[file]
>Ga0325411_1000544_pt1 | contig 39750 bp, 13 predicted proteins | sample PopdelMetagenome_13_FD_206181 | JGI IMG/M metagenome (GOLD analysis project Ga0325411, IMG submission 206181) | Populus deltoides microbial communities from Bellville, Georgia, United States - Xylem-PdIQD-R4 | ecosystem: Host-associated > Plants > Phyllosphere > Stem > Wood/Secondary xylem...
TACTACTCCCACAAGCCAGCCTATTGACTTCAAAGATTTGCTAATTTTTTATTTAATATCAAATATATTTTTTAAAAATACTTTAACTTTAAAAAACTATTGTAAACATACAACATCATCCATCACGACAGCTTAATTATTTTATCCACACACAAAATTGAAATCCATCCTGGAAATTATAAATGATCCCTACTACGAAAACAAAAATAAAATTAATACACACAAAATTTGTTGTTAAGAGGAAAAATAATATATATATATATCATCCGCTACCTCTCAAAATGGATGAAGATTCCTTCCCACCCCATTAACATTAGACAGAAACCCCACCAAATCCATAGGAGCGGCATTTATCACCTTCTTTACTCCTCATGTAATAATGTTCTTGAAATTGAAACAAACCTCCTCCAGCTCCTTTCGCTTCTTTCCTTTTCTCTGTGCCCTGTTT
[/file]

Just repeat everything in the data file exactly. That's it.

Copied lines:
>Ga0325411_1000544_pt1 | contig 39750 bp, 13 predicted proteins | sample PopdelMetagenome_13_FD_206181 | JGI IMG/M metagenome (GOLD analysis project Ga0325411, IMG submission 206181) | Populus deltoides microbial communities from Bellville, Georgia, United States - Xylem-PdIQD-R4 | ecosystem: Host-associated > Plants > Phyllosphere > Stem > Wood/Secondary xylem...
TACTACTCCCACAAGCCAGCCTATTGACTTCAAAGATTTGCTAATTTTTTATTTAATATCAAATATATTTTTTAAAAATACTTTAACTTTAAAAAACTATTGTAAACATACAACATCATCCATCACGACAGCTTAATTATTTTATCCACACACAAAATTGAAATCCATCCTGGAAATTATAAATGATCCCTACTACGAAAACAAAAATAAAATTAATACACACAAAATTTGTTGTTAAGAGGAAAAATAATATATATATATATCATCCGCTACCTCTCAAAATGGATGAAGATTCCTTCCCACCCCATTAACATTAGACAGAAACCCCACCAAATCCATAGGAGCGGCATTTATCACCTTCTTTACTCCTCATGTAATAATGTTCTTGAAATTGAAACAAACCTCCTCCAGCTCCTTTCGCTTCTTTCCTTTTCTCTGTGCCCTGTTT